Fixing a Binding Drawer

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  • #567675

    I built a hanging wall shelf similar to Paul’s, but with a drawer on the bottom for my wife’s stored knick knacks. The drawer’s outer dimensions are less than 1/8 smaller than the inner walls of the drawer housing, and as long as I slide it straight, no problems. But if I push it from a side (rack it?), it binds. The drawer is only 5 1/2″ deep (front to back), which I think exacerbates the racking. It’s in pine, so I’m thinking the softness of the wood might also be a contributor. I tried rounding the back and bottom edges and corners of the drawer. What else can I do to try to alleviate this?

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  • #570974
    Larry Geib


    A wide and shallow drawer will always present a challenge. Chances are such an arrangement will always be a bit fiddly. Consider two narrower drawers instead.

    A single center pull sometimes works better than two pulls and if your drawer works well when you grab it in the middle, that’s your answer.
    The single pull will encourage the user to use the right place.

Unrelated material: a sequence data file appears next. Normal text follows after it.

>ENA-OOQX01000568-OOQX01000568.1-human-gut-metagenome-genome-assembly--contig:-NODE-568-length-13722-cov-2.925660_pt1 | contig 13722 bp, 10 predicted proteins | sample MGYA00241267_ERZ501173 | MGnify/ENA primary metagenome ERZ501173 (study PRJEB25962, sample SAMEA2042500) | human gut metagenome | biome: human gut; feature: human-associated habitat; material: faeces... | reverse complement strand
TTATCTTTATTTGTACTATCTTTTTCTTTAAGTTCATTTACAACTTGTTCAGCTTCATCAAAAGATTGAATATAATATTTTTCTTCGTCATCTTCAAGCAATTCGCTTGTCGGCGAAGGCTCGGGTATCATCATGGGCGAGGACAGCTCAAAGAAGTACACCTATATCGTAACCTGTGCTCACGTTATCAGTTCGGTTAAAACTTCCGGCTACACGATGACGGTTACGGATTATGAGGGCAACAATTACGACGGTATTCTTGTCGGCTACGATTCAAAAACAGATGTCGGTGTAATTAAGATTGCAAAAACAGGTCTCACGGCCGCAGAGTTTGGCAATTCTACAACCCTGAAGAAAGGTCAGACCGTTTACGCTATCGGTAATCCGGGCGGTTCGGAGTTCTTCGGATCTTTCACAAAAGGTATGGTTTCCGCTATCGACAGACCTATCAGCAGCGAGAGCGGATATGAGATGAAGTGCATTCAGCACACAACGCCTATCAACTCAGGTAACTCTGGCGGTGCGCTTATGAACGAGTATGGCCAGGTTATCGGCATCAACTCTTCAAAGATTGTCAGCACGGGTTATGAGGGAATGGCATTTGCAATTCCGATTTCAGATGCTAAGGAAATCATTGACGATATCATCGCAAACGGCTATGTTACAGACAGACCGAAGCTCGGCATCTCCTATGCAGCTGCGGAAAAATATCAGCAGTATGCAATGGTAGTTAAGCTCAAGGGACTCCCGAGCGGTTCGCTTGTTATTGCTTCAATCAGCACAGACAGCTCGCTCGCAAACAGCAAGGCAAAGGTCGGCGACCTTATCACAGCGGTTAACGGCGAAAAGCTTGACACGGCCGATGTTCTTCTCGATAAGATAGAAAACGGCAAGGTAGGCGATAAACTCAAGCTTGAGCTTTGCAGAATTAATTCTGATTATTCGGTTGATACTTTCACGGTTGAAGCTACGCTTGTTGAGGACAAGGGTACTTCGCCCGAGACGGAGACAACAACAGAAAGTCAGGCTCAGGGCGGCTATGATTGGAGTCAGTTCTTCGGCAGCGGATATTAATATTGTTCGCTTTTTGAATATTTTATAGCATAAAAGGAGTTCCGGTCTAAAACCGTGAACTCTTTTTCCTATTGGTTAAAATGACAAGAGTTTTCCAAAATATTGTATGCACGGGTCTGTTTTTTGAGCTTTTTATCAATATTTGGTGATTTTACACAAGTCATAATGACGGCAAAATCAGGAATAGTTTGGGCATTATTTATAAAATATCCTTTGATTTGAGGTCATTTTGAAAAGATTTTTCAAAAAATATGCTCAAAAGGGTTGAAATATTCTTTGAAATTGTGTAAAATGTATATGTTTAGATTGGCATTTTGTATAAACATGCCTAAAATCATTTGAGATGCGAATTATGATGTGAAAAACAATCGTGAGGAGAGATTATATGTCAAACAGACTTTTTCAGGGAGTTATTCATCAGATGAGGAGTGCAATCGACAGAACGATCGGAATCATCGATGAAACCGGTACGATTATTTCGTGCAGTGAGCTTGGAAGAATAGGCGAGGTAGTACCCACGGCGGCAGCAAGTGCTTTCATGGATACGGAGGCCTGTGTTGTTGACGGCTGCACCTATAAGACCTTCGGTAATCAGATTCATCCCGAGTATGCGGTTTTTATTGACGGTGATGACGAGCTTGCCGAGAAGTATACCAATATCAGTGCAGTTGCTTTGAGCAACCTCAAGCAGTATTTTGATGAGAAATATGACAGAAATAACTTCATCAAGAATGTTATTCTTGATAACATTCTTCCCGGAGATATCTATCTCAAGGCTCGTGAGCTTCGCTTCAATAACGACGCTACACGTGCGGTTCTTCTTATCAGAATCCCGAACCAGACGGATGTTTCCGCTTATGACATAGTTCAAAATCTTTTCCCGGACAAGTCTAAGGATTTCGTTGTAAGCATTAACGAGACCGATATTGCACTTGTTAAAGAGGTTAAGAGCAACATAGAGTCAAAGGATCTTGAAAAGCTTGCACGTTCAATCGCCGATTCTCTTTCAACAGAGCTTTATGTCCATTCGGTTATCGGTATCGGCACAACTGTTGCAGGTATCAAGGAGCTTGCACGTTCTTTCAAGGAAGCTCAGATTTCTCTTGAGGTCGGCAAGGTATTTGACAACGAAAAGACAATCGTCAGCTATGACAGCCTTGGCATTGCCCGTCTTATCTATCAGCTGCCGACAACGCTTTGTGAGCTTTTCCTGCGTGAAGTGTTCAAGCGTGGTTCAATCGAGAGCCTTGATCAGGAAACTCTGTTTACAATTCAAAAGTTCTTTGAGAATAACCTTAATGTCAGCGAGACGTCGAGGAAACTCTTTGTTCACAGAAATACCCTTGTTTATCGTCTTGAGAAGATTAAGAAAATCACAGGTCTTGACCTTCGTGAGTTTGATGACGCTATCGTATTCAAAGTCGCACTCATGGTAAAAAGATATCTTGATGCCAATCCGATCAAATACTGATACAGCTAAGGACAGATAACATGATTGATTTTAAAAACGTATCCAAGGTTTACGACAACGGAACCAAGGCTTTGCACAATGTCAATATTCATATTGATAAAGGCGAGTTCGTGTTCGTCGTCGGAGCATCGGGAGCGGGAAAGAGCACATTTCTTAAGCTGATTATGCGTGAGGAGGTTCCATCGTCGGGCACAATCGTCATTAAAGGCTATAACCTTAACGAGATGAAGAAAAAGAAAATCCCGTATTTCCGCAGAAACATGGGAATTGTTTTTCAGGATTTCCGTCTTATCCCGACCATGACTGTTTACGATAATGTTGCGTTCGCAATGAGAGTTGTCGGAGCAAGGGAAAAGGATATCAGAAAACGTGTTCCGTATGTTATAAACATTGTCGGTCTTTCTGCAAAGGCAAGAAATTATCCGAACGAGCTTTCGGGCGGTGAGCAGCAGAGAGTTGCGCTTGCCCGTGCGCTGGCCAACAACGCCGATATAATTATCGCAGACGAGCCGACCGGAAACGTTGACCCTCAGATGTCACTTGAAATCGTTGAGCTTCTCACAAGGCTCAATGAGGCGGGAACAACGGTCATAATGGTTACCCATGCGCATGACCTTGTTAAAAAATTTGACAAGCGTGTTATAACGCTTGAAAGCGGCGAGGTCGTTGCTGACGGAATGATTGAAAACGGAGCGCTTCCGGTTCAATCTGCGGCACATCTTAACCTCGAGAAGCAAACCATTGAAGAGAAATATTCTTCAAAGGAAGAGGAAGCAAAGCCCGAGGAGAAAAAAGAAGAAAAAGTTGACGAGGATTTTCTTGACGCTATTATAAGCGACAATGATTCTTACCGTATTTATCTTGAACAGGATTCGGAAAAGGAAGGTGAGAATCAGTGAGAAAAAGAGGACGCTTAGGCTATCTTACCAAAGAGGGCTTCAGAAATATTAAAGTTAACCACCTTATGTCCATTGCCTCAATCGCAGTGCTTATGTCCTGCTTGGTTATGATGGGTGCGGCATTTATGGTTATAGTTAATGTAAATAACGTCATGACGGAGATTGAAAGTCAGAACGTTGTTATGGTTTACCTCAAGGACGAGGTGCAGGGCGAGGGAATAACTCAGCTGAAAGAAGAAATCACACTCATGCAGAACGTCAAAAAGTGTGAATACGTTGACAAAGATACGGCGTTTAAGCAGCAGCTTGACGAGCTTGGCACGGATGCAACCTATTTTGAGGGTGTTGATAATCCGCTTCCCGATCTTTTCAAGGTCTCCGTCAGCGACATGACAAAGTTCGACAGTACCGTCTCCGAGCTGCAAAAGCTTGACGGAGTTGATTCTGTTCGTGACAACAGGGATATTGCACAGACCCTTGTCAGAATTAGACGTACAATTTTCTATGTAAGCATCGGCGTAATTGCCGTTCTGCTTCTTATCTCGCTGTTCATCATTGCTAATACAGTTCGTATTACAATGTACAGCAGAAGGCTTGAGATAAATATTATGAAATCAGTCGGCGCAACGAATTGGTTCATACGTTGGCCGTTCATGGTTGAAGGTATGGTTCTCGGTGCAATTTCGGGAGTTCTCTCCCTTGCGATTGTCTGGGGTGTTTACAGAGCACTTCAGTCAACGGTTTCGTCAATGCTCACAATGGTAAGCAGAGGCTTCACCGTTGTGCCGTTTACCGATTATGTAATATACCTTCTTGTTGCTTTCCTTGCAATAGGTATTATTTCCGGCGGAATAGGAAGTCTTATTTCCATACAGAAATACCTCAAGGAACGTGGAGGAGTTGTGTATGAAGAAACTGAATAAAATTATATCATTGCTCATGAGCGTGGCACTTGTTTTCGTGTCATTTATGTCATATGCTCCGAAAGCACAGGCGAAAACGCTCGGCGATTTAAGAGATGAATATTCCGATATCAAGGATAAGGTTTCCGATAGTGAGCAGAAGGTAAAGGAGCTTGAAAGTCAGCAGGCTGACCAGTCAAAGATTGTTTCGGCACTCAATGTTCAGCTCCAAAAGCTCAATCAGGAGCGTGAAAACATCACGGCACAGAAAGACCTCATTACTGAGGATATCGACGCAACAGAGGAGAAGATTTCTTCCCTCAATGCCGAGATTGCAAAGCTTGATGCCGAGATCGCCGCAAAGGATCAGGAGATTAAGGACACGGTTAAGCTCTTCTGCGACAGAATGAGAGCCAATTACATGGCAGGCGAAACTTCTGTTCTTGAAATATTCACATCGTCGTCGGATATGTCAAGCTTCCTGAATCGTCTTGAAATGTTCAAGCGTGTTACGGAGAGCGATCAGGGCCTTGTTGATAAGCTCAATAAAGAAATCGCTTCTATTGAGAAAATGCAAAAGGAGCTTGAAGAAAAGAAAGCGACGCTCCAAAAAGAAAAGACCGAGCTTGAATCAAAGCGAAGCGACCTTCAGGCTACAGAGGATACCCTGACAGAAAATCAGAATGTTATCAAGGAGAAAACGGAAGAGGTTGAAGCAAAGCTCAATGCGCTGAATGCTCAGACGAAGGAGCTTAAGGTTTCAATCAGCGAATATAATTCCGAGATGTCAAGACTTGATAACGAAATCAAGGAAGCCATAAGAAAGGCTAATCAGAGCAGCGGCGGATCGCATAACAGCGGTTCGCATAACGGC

You can help things along using canning paraffin ( Gulf wax in the US) or candle wax on the rubbing surfaces. Melt the paraffin in a double boiler arrangement take it off the heat, and add a bit of turps. Apply hot. After it cools, Work the drawer a bit to rub off the excess. the mixture also works well for vise screws and rods.
    It is far more durable than paste wax. An application will last years.

    Gulf wax used to be called canning wax, but health considerations discourage that use, so now it’s often called household wax.
    It melts at 99°F (37°C) the goal is to warm it, not boil water. The wax and the turps are flammable. Use care and don’t use the turps over a flame.

    It may sound counterintuitive, but rounding the back corners may have made things a little worse by allowing more chance to rack or cam in the space.

    An 1/8” is actually a fairly large gap for the drawer side with shallow drawers. You can try adding a little veneer shim along the lower sides of the drawer space to close up the side gap and keep the drawer centered. An oak or walnut veneer strip works well. You can use a little hot glue and if it doesn’t help, it’s removable. Sometimes you can find small rolls of it used to finish plywood edges. You can also use that trick to restore worn out drawer guides.

    • This reply was modified 1 day, 22 hours ago by Larry Geib.


    Larry, how would you apply it to the screw? Would you try to keep it molten and brush it on the screw, still assembled in the vise, with a chip brush? Does prior paste wax or oil on the screw need to be cleaned off first, or just apply the wax right on top?

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